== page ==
Knative is a Kubernetes-based serverless orchestration engine released at Google Cloud Next 2018. A very important goal of Knative is to develop cloud native, cross-platform serverless orchestration standards. Knative is a serverless standard implemented by integrating container building (or function), workload management (elasticity) and event model. The current main contributors of the Knative community are Google, Pivotal, IBM and Red Hat. In addition, PAAS providers such as CloudFoundry and OpenShift are actively participating in the construction of Knative.

Knative core module

The Knative core module mainly includes the event-driven framework, Eventing, and the deployment workload, Serving.

Serverless service engine - Serving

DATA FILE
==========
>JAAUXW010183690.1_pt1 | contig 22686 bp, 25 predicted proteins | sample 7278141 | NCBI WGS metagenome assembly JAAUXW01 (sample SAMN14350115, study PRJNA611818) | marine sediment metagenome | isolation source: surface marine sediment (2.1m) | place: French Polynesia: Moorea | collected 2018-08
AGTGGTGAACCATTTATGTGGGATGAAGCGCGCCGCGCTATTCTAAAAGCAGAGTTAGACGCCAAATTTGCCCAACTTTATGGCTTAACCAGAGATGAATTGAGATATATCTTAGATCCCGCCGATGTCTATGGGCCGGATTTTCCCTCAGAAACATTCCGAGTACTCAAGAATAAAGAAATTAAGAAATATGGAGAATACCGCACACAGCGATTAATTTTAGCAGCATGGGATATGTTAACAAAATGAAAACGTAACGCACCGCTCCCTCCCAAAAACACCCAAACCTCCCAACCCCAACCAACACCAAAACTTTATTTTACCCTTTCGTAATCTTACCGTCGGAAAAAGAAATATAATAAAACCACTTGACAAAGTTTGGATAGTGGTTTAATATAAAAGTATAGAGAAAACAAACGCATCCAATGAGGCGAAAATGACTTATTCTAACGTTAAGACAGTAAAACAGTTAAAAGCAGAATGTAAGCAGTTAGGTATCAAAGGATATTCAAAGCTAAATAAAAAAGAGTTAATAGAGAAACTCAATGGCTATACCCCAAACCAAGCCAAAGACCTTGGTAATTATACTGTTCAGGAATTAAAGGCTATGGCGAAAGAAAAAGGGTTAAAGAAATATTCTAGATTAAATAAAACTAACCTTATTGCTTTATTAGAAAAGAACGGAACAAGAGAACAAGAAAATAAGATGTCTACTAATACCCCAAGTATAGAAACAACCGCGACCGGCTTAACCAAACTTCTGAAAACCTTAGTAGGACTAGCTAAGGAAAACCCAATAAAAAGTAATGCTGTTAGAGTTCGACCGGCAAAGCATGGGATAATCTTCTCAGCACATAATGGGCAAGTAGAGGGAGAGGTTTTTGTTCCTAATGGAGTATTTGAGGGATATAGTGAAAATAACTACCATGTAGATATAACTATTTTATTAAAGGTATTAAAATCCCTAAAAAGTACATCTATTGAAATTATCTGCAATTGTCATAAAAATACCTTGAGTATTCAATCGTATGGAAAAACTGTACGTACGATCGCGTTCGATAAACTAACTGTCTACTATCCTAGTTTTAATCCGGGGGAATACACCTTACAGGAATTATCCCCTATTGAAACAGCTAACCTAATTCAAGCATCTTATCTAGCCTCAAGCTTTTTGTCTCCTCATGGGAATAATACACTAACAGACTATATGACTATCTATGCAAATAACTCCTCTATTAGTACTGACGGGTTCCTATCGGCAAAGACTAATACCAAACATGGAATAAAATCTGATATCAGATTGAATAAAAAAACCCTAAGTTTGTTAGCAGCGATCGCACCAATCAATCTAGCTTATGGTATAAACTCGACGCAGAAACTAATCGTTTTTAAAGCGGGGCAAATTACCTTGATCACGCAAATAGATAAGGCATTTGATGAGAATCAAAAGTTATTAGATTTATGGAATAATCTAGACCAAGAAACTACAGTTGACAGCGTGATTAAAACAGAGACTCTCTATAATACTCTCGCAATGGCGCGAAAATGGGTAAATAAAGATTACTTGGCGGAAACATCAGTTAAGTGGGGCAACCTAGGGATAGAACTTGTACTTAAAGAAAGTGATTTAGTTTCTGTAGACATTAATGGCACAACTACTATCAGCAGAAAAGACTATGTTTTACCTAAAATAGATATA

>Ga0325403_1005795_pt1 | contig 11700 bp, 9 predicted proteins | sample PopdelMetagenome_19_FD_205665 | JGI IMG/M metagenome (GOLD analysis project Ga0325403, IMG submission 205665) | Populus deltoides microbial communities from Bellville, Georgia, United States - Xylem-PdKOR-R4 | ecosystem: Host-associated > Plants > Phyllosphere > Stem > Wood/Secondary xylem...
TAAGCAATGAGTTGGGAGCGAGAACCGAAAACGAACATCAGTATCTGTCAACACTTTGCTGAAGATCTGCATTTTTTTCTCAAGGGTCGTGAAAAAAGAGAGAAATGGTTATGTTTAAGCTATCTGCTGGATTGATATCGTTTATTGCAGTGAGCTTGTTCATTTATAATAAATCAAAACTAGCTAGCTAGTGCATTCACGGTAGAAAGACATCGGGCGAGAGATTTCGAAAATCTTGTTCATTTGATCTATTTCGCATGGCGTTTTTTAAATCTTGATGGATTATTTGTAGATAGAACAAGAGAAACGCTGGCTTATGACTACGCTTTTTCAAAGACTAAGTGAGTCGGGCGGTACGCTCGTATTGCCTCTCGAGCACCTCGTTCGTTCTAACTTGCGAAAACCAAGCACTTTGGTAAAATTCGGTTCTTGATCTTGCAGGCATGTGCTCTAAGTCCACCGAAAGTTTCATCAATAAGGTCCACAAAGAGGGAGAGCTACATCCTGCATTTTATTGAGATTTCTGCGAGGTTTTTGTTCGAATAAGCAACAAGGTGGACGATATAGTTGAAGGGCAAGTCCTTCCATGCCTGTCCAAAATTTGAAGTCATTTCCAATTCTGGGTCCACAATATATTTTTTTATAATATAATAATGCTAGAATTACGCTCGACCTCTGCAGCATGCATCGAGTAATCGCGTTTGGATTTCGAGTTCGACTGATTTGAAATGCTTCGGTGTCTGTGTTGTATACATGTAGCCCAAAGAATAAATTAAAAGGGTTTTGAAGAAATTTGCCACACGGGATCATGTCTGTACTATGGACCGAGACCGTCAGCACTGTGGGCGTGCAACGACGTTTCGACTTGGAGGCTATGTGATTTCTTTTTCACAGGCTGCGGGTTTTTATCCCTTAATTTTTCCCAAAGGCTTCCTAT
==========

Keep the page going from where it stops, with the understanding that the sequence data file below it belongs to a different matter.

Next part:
The core competence of Knative Serving is its simple and efficient application hosting service, which is also the foundation of its ability to support Serverless. Of course, as the Severless Framework cannot do without the ability to allocate resources on demand. Knative can automatically expand the number of instances at peak times according to the number of requests for your application. When the number of requests decreases, it can automatically reduce the number of instances, which can help you save costs very automatically. Serving also provides traffic management capabilities and flexible grayscale publishing capabilities. The traffic management capability can segment traffic according to the percentage, and the grayscale publishing capability can be grayscale according to the percentage of traffic.